In the Mac and PC world, when a new version of an existing computer arrives that offers modest improvements in processor speed, greater hard-drive capacity, more built-in RAM, and, perhaps, a more robust graphics card, the update is referred to as a “speed bump.” The machine is enhanced in ways to make it more desirable, but there’s nothing earthshakingly different under the hood.
Although you don’t define the iPod in terms of speed, “speed bump” could fairly describe the iPod mini (Second Generation), the latest version of Apple’s wildly popular mid-sized music player. Like speed-bumped computers, these iPods include no new features. However, these new minis—available in capacities of 4GB ($199) and 6GB ($249)—do offer vastly improved battery life and, in the case of the 6GB model, greater storage capacity for the same price as the original 4GB iPod mini. Additionally, the pink, green, and blue models sport more vivid hues than the original mini, thanks to a metal-flake coating on the case. (The silver model looks the same as the original. The gold color scheme found in the first generation of minis has been discontinued.)
All Charged Up and Ready to Go
While the new colors and greater storage capacity of the 6GB model are the new minis’ marquee features, the most impressive thing about these iPods is their play time. The original mini’s play time is rated at eight hours and that rating is pretty close to the mark. In our tests of a first generation iPod mini we found that when you shuffled songs on a fully charged unit and didn’t touch it after pressing Play, the iPod would play for a little over nine hours.
The current minis are rated at 18 hours of play time. Under the same “press Play and walk away” conditions, my green 6GB iPod mini played for an astounding 26 hours and 16 minutes. This hints that Apple’s specification of 18 hours of play time is a real-real world figure—one where you can expect the battery charge to last for a good 18 hours (and possibly longer), even when you perform such actions as switching on backlighting for short periods of time, searching through contacts and calendars, adjusting the iPod’s volume, and jumping from one song, album, or playlist to another. If you need an iPod that plays for long stretches of time between recharges, this feature alone makes it worth your serious consideration.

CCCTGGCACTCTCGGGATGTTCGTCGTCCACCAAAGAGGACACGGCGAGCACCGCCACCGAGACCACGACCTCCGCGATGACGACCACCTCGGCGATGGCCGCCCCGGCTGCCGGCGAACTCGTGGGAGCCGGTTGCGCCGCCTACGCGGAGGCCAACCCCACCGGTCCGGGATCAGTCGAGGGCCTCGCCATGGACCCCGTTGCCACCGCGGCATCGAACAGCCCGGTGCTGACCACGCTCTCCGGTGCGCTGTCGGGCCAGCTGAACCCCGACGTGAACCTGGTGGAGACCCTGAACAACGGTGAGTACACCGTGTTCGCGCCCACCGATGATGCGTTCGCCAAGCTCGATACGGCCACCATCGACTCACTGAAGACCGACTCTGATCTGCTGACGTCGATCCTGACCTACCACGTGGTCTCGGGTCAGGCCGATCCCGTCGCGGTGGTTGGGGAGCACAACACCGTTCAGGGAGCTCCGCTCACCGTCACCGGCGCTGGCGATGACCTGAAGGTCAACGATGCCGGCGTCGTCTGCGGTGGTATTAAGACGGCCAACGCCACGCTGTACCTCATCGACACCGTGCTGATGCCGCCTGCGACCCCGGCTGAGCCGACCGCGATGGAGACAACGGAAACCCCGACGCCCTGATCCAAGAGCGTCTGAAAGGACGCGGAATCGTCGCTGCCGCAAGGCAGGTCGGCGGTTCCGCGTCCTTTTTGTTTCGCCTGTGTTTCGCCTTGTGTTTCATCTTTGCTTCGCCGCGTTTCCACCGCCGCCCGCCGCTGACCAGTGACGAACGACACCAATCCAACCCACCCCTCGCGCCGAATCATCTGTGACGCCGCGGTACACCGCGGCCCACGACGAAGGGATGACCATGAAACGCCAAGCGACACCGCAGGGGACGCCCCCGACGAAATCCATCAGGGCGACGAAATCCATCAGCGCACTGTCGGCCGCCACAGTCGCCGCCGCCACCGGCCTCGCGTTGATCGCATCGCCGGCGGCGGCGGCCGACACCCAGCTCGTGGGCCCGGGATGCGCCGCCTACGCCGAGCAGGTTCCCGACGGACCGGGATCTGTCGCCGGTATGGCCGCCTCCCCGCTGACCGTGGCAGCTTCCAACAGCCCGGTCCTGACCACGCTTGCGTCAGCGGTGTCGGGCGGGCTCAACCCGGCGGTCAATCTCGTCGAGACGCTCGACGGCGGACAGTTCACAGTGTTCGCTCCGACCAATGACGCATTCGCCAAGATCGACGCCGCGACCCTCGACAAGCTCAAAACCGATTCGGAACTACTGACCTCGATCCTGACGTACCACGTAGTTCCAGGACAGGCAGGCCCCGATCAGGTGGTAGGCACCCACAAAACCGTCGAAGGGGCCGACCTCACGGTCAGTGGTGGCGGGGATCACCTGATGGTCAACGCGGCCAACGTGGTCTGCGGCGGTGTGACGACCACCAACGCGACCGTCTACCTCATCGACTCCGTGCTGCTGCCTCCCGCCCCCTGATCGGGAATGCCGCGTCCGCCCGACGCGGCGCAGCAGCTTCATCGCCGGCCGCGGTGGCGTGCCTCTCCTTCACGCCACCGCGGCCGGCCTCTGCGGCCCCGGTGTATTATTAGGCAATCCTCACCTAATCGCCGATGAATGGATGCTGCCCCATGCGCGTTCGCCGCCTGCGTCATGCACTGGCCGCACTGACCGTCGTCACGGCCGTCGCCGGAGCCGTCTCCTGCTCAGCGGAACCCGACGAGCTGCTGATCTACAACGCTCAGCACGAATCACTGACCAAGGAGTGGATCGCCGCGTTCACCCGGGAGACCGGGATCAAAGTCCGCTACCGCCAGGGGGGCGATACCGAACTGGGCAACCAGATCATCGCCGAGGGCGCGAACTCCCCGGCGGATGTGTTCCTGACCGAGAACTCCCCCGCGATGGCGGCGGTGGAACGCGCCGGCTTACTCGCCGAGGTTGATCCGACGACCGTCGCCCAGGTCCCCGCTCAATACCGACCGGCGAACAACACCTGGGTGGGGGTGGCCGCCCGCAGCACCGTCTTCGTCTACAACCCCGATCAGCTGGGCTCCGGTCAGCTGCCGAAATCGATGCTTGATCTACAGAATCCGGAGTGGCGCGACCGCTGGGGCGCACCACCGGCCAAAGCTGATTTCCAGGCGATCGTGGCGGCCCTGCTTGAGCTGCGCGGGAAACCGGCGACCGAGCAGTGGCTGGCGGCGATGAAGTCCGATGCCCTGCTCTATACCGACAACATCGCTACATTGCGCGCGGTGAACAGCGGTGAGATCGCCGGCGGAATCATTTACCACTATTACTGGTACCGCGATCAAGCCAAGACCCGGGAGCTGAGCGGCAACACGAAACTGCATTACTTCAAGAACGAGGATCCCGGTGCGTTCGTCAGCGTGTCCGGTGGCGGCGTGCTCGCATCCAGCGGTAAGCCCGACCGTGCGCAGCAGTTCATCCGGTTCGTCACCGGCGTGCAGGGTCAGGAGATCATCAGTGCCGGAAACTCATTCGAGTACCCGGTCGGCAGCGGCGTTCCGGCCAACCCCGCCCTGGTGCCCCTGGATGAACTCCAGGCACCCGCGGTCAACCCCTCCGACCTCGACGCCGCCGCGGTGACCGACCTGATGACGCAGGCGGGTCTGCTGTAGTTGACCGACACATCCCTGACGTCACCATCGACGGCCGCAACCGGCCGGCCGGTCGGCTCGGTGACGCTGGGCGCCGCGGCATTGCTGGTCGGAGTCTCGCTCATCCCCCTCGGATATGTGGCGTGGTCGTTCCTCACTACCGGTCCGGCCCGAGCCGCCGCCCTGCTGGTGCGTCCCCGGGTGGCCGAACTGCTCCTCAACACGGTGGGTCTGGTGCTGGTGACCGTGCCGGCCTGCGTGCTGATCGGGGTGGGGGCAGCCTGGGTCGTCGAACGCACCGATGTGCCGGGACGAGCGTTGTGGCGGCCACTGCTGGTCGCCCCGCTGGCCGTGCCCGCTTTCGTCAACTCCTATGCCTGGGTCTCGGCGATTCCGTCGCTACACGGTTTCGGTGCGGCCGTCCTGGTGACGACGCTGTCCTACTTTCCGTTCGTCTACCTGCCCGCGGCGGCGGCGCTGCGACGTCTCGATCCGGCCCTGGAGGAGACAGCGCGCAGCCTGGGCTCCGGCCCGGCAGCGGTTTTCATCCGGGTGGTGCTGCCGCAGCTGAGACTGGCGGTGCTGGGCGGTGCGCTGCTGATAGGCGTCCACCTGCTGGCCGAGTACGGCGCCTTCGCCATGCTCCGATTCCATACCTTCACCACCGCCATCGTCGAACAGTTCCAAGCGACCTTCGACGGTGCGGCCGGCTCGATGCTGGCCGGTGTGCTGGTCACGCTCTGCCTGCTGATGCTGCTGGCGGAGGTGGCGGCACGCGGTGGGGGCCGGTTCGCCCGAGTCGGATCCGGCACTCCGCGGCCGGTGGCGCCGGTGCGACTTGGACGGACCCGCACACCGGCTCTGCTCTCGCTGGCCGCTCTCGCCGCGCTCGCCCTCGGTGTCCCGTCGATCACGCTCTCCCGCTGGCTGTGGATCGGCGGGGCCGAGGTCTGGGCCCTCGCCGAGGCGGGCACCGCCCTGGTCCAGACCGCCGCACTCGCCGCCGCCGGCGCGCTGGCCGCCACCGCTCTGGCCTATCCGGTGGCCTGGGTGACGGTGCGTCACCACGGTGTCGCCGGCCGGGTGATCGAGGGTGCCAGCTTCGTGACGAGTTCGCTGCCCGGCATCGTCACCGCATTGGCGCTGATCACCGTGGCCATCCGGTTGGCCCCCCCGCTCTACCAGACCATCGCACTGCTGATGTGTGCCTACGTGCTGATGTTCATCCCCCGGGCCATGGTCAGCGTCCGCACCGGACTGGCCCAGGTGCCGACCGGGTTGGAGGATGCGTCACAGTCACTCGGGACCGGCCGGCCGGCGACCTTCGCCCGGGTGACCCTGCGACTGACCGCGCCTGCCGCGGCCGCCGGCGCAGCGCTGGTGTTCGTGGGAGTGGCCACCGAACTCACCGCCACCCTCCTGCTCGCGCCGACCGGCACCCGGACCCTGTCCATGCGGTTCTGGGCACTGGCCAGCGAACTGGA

Missing in Action
These new minis are also notable for what Apple leaves out of the box. Although you’ll find a cable for transferring music via USB 2.0, the Apple iPod Dock Connector to FireWire Cable that was once bundled with every mini and full-sized iPod is now an optional $19 accessory. Likewise, the power adapter that accompanied the original iPod mini must be purchased separately for $29.
In the past, the absence of a FireWire cable would be more than a minor inconvenience. With earlier iPod models and versions of iTunes, transfer via USB 2.0 was noticeably slower. Apple appears to have made improvements to bring USB 2.0 transfers into line with FireWire. In my tests, a dual-processor 2GHz Power Mac G5 filled a 6GB mini in 15 minutes and 17 seconds over USB 2.0. Using a FireWire connection shaved a scant 18 seconds off that time. And on a 3GHz Dell Dimension 4700 PC running Windows XP, USB 2.0 transfer was faster than FireWire—taking 17 minutes and 49 seconds to top off the mini versus the 20 minutes and 16 seconds it took to do the job via FireWire. (Yes, as these figures indicate, moving music to an iPod takes less time with a Mac.)
Apple might argue that by omitting these items it has been able to deliver a 4GB mini for $50 less than the original and a 6GB model for the same price as the first mini. Add the value of the minis’ enhanced playtime, the fact that USB 2.0 is found on all current Macs and PCs, and that for some people it’s no more of a chore to plug an iPod into a computer to charge it than it is to jack it into a power adapter, and Apple’s decision makes sense.
As a veteran iPod user, I remain disappointed. I often charge my iPod at night so it’s fresh in the morning and, like me, my computers sleep when the sun goes down. Because an iPod won’t charge from a sleeping computer, if you lack a power adapter and wish to charge your iPod over night, your computer must remain sleepless. Also, while most of my computers have a FireWire port, few of them include a USB 2.0 port. Those with similarly middle-aged computers who are considering the purchase of one of the new iPod minis must figure in the cost of the FireWire cable (or a USB 2.0 PCI card or PC card).
Speed bump or no, the iPod mini, with its more vibrant sheen and impressively improved play time, is a winner. While we’re sorry that Apple chose to cut corners by dispensing with the bundled FireWire cable and power adapter, we understand that many will find sacrificing these items no sacrifice at all when they can get a 6GB mini for the same price as the previous 4GB model or save $50 on the latest 4GB iPod.